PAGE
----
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Supreme Court, Appellate Division, Third Department, New York.

IN RE: KRISTINA L., Respondent, v. ELIZABETH M., Appellant.


Decided: December 21, 2017

Before:  Peters, P.J., Garry, Clark, Aarons and Pritzker, JJ. Brian M. Quinn, Albany, for appellant. Michelle I. Rosien, Philmont, for respondent.


Appeal from an order of the Family Court of Saratoga County (Jensen, J.), entered October 21, 2016, which granted petitioner's application, in a proceeding pursuant to Family Ct Act article 8, for an order of protection.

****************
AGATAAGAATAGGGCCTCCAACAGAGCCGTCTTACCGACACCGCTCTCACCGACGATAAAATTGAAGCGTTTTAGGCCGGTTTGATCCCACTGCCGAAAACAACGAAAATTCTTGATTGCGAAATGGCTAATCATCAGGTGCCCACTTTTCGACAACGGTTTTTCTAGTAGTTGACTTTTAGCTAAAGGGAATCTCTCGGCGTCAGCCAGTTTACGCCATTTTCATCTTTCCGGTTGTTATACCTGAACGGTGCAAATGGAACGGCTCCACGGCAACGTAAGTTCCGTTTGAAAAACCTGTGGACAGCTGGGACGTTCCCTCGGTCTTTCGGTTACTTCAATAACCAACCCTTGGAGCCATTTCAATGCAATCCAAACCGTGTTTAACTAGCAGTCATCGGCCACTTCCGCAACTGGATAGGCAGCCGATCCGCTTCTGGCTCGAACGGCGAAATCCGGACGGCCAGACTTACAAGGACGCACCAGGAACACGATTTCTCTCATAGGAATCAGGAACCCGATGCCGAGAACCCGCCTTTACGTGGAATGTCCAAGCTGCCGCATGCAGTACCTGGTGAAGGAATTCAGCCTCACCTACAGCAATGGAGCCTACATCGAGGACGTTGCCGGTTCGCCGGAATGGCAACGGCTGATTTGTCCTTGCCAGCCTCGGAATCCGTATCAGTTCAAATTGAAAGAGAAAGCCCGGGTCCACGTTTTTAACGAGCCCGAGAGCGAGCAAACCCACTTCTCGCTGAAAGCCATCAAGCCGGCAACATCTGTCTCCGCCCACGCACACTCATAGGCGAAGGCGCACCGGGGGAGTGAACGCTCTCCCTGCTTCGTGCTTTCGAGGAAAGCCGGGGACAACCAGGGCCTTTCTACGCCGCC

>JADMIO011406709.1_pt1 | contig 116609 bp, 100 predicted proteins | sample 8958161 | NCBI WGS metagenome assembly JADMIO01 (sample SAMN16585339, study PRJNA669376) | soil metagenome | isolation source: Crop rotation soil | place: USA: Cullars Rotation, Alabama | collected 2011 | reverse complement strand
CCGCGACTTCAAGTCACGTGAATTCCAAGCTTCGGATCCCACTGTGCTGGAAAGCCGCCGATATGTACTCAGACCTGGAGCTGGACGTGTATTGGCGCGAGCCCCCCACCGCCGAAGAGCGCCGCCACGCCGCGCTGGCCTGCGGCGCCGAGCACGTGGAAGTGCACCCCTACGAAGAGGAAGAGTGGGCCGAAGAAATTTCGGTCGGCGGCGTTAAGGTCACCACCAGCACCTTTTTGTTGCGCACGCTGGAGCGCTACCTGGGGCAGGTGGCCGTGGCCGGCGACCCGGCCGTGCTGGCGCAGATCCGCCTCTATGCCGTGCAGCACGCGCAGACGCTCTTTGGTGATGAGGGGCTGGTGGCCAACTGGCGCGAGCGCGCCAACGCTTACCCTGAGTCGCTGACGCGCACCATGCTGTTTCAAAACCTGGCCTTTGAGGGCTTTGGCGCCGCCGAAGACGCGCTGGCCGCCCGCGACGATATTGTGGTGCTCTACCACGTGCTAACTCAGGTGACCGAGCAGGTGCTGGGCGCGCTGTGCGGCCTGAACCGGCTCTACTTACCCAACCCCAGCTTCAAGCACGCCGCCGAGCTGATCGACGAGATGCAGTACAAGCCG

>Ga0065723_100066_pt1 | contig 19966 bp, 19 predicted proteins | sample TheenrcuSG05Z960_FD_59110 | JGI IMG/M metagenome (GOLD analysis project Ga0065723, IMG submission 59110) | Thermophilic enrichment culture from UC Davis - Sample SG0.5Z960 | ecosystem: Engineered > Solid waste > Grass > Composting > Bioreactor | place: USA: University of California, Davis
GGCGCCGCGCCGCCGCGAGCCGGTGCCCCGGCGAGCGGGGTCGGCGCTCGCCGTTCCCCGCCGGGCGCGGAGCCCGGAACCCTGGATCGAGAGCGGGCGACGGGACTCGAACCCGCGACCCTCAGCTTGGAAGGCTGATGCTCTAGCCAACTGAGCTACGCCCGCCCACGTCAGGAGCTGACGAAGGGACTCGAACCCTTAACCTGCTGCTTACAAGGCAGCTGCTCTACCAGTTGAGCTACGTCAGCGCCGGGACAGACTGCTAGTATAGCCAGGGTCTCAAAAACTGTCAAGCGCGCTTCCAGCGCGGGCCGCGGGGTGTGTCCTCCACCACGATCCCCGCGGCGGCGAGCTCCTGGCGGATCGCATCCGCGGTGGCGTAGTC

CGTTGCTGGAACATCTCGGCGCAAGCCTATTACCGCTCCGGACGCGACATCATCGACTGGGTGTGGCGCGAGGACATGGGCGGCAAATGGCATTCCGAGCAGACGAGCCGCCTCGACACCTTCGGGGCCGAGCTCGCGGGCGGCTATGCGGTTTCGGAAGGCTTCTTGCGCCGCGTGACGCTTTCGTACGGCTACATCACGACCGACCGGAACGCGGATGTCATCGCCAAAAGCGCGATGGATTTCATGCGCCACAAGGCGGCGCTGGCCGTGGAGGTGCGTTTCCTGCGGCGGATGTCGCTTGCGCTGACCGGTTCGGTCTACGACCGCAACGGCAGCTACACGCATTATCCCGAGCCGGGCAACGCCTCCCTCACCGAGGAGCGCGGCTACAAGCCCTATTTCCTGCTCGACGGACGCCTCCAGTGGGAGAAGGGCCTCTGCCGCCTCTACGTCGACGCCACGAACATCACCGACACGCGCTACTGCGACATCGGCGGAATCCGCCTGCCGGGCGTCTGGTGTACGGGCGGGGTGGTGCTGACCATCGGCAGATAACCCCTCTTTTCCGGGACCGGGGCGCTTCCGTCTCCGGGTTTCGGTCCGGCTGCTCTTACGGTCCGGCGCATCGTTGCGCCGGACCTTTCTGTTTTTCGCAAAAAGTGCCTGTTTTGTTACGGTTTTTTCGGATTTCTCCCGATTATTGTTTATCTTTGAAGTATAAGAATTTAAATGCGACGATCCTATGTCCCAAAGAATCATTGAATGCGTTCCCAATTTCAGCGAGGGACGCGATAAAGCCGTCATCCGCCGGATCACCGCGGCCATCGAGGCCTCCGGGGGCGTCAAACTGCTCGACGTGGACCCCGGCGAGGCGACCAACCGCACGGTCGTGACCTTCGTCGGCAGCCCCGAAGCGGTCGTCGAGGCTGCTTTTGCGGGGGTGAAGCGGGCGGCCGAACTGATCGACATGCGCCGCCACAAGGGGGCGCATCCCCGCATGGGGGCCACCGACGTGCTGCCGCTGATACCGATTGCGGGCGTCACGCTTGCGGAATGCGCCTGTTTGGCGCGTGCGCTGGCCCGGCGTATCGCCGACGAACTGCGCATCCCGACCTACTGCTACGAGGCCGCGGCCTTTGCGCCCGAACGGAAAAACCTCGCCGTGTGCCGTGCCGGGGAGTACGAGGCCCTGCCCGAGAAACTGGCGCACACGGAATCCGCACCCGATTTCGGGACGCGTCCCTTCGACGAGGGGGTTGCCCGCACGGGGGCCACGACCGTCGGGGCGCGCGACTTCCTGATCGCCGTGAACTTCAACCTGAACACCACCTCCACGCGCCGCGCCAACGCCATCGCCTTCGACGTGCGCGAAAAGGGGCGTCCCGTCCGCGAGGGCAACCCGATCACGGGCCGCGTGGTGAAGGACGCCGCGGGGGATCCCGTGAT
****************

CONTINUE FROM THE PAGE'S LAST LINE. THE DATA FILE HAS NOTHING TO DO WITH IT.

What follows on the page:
In May 2016, petitioner, acting pro se, commenced this Family Ct Act article 8 proceeding alleging that respondent committed various family offenses against her, including harassment in the first or second degree and menacing in the second or third degree.  After Family Court issued an ex parte order of protection in favor of petitioner, the matter proceeded to a hearing, at the start of which respondent moved to dismiss the petition on the ground that the petition, on its face, failed to state a sufficient basis for Family Court's subject matter jurisdiction.  Family Court denied respondent's motion and, at the close of petitioner's proof, denied respondent's renewed motion to dismiss the petition.  At the close of evidence, Family Court found that petitioner and respondent had been in an “intimate relationship” for purposes of jurisdiction under Family Ct Act article 8 (Family Ct Act § 812[1][e] ) and that respondent had committed the family offenses of harassment in the second degree and menacing in the third degree, granted the petition to that extent and issued a one-year order of protection in favor of petitioner.  Respondent appeals,1 and we affirm.